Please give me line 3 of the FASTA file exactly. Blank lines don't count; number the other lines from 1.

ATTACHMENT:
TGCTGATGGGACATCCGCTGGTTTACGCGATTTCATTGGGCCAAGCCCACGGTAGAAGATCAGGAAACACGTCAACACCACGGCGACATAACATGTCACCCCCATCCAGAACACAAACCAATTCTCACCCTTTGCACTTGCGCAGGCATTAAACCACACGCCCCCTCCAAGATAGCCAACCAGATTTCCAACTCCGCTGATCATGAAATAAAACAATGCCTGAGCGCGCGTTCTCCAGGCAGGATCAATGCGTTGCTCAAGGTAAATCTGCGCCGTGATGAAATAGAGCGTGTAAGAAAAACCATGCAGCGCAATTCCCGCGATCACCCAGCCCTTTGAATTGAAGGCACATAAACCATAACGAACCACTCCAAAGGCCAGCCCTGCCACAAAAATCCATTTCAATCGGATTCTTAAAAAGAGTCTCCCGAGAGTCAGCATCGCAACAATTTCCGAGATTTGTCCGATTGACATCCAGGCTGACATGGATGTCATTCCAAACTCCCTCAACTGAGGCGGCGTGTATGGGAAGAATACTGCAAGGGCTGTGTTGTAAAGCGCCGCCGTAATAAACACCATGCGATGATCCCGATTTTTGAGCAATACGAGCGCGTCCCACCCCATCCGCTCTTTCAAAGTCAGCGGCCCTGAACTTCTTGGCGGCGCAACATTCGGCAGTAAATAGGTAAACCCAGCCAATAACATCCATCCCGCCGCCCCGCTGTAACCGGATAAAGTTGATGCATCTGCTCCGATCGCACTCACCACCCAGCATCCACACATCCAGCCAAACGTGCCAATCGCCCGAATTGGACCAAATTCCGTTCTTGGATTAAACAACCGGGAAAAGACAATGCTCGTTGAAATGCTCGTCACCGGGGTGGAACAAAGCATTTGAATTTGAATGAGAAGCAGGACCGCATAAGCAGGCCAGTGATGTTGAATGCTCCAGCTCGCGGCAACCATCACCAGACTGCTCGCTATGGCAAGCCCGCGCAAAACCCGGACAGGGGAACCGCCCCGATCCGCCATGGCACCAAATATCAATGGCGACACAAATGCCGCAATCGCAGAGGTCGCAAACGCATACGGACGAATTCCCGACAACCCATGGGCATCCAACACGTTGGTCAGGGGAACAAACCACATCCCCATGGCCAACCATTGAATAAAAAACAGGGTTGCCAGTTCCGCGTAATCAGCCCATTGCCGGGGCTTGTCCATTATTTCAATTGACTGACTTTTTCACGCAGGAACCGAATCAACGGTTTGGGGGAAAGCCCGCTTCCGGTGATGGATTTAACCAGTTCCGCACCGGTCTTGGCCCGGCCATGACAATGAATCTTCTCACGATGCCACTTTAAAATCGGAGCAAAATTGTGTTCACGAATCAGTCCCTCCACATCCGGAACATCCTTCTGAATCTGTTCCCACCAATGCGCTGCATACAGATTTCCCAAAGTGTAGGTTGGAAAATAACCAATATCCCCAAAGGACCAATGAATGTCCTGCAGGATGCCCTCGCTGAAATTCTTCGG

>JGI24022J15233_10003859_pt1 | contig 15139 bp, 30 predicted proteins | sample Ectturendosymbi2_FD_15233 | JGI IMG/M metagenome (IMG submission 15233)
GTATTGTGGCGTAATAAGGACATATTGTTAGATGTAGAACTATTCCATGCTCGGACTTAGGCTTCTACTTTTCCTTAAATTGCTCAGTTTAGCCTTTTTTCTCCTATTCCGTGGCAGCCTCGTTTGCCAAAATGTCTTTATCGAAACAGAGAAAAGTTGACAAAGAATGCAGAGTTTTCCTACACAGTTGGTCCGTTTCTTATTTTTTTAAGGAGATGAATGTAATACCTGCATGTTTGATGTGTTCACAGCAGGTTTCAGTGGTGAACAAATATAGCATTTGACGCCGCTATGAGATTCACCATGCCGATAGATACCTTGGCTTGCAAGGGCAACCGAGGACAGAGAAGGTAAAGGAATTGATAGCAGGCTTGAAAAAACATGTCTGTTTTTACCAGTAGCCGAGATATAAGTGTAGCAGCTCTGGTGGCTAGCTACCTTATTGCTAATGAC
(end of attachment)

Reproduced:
GTATTGTGGCGTAATAAGGACATATTGTTAGATGTAGAACTATTCCATGCTCGGACTTAGGCTTCTACTTTTCCTTAAATTGCTCAGTTTAGCCTTTTTTCTCCTATTCCGTGGCAGCCTCGTTTGCCAAAATGTCTTTATCGAAACAGAGAAAAGTTGACAAAGAATGCAGAGTTTTCCTACACAGTTGGTCCGTTTCTTATTTTTTTAAGGAGATGAATGTAATACCTGCATGTTTGATGTGTTCACAGCAGGTTTCAGTGGTGAACAAATATAGCATTTGACGCCGCTATGAGATTCACCATGCCGATAGATACCTTGGCTTGCAAGGGCAACCGAGGACAGAGAAGGTAAAGGAATTGATAGCAGGCTTGAAAAAACATGTCTGTTTTTACCAGTAGCCGAGATATAAGTGTAGCAGCTCTGGTGGCTAGCTACCTTATTGCTAATGAC